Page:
y0 = Y0 + ei Y0 = x0' + ui

where: where:

y0 = the direct estimate x0' = regression variables

Y0 = the "true" estimate ui = model error

ei = sampling error~iud N(0,v0)

The quality of the estimates depends largely on the validity of the model used.

4. Screen for Specific Populations or Events:

One of the alternative methodologies discussed at the NCVS focus group was the use of the ACS as a screening device. The BJS has expressed interest in the following three areas: 1) use the ACS to screen for crime victims in general, 2) use the ACS to screen for rare populations and/or events, and 3) use the ACS to screen for non-telephone household.

Currently, there is no prior knowledge concerning a person's victimization status before the initial NCVS interview. This results in a screening interview being conducted with respondents who have not experienced a crime incident during the reference period. It would be beneficial to identify and target individuals with one or more reported crime incidents. This could be accomplished by adding a limited number of crime-specific question(s) to the content of the ACS for screening purposes, for example: "Have you been a victim of a crime within the last 6 months?" and "What type of crime?" Those persons who respond affirmatively to the screener question(s) provide a restricted frame

(comprised of those persons who recognize themselves as being a victim of a crime) to select sample respondents to be administered either the entire NCVS instrument or some abbreviated version as determined by the sponsoring agency.

Table 1 provides the sample sizes that are necessary to achieve various coefficients of variation (CVs) for two major crime categories, crimes of violence and burglary. (Note: the design effect for crimes of violence is 4.0 and for burglary is 2.0. The percent characteristic is .04 for both crimes of violence and burglary.)

Table 1: CVs for Crimes of Violence and Burglary
Coefficient of Variation

Sample Size Necessary for: .05 .06 .07 .08 .09 .10 .15 .20
Crimes of Violence - person 38,400 26,667 19,592 15,000 11,852 9,600 4,267 2,400
Burglary - households 19,200 13,333 9,796 7,500 5,926 4,800 2,133 1,200

Recent political events have prompted the Congress to mandate the collection of crime-related data on specific populations and/or topics of interest, for example, crimes against the developmentally disabled, victims of hate crimes, victims of crime who reside on Indian reservations, and supplements measuring police use of force and school crime. One of the measurement difficulties encountered is the rare nature of these populations or events.

For example, in 1996 the BJS conducted a pilot test of the Police Public Contact Supplement (PPCS) which is designed to measure the incidence of face-to-face interactions with the police that resulted in the police use of force. The PPCS was administered in the outgoing rotation of the NCVS over a six month period and collected data on 1,308 respondents who reported a face-to-face contact with the police. Of these, only 14 respondents reported a police threat or use of force. Small sample sizes, such as those experienced by the PPCS, greatly restrict the usability of the data in terms of the estimates constructed and comparisons that can be made. Because of the size of the sample, the ACS could be used to screen for these types of incidents and ultimately increase the sample size achieved. For example, questions such as : "Did you have a face-to-face contact with the police within the last 12-months?" and "At any time during this contact, did the police officer use or threaten to use physical force against you?" could be administered to screen for these types of populations or events. This option assumes that content-specific questions could be added to the ACS on a time-limited basis.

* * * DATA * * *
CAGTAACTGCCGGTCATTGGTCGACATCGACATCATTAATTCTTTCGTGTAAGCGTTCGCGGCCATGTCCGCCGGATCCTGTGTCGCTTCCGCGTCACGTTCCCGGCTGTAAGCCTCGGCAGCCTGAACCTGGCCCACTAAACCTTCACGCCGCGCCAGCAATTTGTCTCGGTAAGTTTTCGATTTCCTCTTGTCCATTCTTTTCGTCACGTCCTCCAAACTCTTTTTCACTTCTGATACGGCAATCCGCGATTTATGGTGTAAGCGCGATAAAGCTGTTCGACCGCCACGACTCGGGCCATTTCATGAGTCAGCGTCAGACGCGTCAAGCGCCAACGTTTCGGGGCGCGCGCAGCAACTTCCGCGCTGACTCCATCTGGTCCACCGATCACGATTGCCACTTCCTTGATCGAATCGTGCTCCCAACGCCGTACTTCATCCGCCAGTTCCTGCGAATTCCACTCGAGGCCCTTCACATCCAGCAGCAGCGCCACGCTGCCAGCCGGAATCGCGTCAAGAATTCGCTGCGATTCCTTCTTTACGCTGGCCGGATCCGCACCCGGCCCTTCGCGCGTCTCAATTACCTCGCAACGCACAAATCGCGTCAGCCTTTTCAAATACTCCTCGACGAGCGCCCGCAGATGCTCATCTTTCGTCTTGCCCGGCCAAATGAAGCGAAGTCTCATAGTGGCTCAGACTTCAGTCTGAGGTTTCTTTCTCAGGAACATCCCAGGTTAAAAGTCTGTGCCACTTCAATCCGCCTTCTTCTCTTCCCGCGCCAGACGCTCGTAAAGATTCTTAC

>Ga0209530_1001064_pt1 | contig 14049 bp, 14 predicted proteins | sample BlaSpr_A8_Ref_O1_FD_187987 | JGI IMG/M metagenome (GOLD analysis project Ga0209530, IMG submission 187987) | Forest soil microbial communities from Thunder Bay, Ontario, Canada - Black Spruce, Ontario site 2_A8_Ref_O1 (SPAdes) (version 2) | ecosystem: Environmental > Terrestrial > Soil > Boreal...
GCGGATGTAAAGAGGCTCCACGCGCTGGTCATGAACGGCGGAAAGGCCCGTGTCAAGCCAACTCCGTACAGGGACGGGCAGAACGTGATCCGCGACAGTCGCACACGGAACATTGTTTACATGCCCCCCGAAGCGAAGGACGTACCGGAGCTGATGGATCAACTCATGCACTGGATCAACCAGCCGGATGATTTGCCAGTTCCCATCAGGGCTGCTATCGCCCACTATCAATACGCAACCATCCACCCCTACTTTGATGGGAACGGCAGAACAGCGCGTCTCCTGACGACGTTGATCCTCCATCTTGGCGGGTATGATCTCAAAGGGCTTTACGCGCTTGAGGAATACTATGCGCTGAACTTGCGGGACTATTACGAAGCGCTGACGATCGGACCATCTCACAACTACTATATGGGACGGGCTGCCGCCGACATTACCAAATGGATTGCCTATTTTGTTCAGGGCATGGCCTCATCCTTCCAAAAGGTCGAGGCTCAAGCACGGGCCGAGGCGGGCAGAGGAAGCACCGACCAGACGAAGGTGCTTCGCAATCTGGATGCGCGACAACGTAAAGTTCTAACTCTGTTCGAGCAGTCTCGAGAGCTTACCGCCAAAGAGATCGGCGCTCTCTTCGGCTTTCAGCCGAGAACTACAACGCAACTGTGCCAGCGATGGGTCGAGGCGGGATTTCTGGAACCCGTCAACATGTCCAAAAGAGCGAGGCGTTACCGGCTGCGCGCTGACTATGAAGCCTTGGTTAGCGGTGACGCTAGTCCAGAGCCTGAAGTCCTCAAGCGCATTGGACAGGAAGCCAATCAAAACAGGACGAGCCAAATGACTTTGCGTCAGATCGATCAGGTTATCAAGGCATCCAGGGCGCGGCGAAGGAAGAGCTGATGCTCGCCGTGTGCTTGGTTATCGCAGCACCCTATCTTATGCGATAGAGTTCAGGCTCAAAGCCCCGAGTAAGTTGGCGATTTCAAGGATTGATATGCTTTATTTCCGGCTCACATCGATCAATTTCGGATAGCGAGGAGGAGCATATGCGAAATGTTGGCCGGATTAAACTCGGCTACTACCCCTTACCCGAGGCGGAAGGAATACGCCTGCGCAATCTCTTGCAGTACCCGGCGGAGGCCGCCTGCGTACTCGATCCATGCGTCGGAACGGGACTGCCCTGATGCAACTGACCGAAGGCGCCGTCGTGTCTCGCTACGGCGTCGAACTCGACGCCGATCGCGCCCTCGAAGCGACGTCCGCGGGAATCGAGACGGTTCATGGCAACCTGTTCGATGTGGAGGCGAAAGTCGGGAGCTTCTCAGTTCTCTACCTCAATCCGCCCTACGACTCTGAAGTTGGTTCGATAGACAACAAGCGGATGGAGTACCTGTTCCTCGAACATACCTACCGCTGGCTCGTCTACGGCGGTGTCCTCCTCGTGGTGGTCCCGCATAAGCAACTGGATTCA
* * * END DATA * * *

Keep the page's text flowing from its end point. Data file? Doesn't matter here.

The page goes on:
Table 2 provides the sample sizes that are necessary to achieve various CVs for incidents involving a police use of force. (Note: the design effect for assault is 4.3 and the percent characteristic is .011.)

Table 2: CVs for Incidents Involving Use of Force by the Police
Coefficient of Variation

Sample Size Necessary for: .05 .06 .07 .08 .09 .10 .15 .20
Incidents of Force by Police 144,933 100,648 73,946 56,615 44,733 36,233 16,104 9,058

One possible methodological change discussed at the NCVS focus group meeting was the implementation of a random-digit dialing (RDD) sampling frame for the NCVS or its supplements. One of the main problems associated with RDD surveys is the coverage bias of excluding the nontelephone universe. This bias will be particularly problematic for the NCVS since characteristics associated with the nontelephone universe (e.g., income, race, tenure) are also characteristics which are correlated with crime victimizations. This bias could be substantially reduced by using the ACS to identify nontelephone households. Once identified, an area sample of these units could be included. Therefore, the bias associated with excluding nontelephone households could be reduced.

Issue to be Considered

Inasmuch as the ACS has the potential to improve the current methodology of the NCVS, there are implications that must be considered. First, the improvement in the efficiency of the current NCVS design assumes that the ACS field staff will work on continuing surveys as well. The efficiency is achieved by spreading out both the survey cost and the workload to a consistent field staff. Currently, the ACS field staff is not being assigned work from continuing surveys. This is based on discussions with each of the Regional Offices as part of the 2000 sample redesign research and may be due to the differences in the type of field work required. For example, field staff for continuing surveys have consistent survey workloads ( usually 15-30 cases per month) and interview in the same areas. The field work for the ACS, since it is predominantly a mail-out/mail-back survey, is more sparse and tends to be located in different areas each month.